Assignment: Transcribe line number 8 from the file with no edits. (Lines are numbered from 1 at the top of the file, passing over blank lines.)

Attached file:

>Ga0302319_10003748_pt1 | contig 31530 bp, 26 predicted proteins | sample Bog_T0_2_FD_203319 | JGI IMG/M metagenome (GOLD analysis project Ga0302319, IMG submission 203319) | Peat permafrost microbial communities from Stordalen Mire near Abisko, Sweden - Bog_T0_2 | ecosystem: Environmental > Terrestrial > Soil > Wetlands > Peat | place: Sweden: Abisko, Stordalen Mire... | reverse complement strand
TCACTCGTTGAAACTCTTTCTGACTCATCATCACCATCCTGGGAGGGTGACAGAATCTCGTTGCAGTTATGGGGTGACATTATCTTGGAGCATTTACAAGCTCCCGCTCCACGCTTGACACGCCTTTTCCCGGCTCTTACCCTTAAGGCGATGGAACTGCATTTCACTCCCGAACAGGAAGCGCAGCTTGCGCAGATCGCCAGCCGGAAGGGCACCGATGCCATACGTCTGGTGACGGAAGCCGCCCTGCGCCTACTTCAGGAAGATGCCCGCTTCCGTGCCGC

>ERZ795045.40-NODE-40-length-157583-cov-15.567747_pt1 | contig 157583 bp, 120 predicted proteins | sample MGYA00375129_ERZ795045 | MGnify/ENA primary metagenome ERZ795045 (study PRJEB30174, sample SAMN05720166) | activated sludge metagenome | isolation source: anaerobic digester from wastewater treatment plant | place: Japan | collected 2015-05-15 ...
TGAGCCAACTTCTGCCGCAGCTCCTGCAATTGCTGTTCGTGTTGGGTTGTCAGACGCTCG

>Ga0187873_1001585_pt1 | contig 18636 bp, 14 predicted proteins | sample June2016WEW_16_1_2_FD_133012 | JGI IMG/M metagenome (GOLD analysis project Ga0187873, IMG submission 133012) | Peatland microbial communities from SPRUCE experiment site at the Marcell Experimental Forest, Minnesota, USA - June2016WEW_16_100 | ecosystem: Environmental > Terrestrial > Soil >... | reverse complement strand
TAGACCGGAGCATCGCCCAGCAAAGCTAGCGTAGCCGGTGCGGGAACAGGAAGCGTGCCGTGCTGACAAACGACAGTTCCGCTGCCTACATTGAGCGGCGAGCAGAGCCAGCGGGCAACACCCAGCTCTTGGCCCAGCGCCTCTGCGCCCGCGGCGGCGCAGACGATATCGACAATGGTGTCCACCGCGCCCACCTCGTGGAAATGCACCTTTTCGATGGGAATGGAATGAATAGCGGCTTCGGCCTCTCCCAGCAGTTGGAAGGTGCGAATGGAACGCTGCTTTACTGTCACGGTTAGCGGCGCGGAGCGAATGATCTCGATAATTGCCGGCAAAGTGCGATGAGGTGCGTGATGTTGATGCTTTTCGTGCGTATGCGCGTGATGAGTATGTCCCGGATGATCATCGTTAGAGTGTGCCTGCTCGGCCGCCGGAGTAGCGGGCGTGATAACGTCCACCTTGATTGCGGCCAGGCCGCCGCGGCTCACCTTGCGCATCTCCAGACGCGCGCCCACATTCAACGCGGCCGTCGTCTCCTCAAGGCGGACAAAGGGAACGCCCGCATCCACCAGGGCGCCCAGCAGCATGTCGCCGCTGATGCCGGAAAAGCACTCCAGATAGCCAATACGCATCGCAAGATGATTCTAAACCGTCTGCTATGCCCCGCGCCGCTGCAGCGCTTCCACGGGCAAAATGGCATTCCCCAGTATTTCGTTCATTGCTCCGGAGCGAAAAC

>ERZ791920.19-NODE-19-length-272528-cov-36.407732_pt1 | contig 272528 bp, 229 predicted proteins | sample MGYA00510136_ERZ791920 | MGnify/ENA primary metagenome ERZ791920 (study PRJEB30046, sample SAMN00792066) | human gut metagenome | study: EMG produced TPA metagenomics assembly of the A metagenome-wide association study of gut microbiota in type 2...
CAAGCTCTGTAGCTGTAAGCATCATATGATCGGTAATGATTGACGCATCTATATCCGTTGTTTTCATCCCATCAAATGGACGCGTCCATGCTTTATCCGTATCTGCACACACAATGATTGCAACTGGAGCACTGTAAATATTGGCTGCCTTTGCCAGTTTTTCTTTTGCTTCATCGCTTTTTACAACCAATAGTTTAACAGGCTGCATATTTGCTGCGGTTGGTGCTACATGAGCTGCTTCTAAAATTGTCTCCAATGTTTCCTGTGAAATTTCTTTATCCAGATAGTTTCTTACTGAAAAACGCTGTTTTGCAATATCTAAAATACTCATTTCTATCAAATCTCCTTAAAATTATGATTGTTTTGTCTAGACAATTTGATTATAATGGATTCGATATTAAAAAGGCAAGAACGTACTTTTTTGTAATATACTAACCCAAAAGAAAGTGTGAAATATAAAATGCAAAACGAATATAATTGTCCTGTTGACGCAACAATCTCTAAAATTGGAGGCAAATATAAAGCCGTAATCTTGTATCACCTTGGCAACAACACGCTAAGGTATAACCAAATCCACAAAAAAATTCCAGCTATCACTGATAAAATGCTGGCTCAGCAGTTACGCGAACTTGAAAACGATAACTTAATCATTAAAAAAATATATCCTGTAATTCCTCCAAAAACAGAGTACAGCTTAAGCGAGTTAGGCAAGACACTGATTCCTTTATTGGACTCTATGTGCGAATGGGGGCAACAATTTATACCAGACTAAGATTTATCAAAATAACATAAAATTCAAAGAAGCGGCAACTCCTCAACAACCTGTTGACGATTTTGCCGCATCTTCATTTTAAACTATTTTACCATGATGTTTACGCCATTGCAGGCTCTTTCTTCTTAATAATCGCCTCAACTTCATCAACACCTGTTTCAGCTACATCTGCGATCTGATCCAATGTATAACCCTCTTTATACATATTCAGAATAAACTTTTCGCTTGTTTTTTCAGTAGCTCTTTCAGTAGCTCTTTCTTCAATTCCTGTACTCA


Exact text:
CAAGCTCTGTAGCTGTAAGCATCATATGATCGGTAATGATTGACGCATCTATATCCGTTGTTTTCATCCCATCAAATGGACGCGTCCATGCTTTATCCGTATCTGCACACACAATGATTGCAACTGGAGCACTGTAAATATTGGCTGCCTTTGCCAGTTTTTCTTTTGCTTCATCGCTTTTTACAACCAATAGTTTAACAGGCTGCATATTTGCTGCGGTTGGTGCTACATGAGCTGCTTCTAAAATTGTCTCCAATGTTTCCTGTGAAATTTCTTTATCCAGATAGTTTCTTACTGAAAAACGCTGTTTTGCAATATCTAAAATACTCATTTCTATCAAATCTCCTTAAAATTATGATTGTTTTGTCTAGACAATTTGATTATAATGGATTCGATATTAAAAAGGCAAGAACGTACTTTTTTGTAATATACTAACCCAAAAGAAAGTGTGAAATATAAAATGCAAAACGAATATAATTGTCCTGTTGACGCAACAATCTCTAAAATTGGAGGCAAATATAAAGCCGTAATCTTGTATCACCTTGGCAACAACACGCTAAGGTATAACCAAATCCACAAAAAAATTCCAGCTATCACTGATAAAATGCTGGCTCAGCAGTTACGCGAACTTGAAAACGATAACTTAATCATTAAAAAAATATATCCTGTAATTCCTCCAAAAACAGAGTACAGCTTAAGCGAGTTAGGCAAGACACTGATTCCTTTATTGGACTCTATGTGCGAATGGGGGCAACAATTTATACCAGACTAAGATTTATCAAAATAACATAAAATTCAAAGAAGCGGCAACTCCTCAACAACCTGTTGACGATTTTGCCGCATCTTCATTTTAAACTATTTTACCATGATGTTTACGCCATTGCAGGCTCTTTCTTCTTAATAATCGCCTCAACTTCATCAACACCTGTTTCAGCTACATCTGCGATCTGATCCAATGTATAACCCTCTTTATACATATTCAGAATAAACTTTTCGCTTGTTTTTTCAGTAGCTCTTTCAGTAGCTCTTTCTTCAATTCCTGTACTCA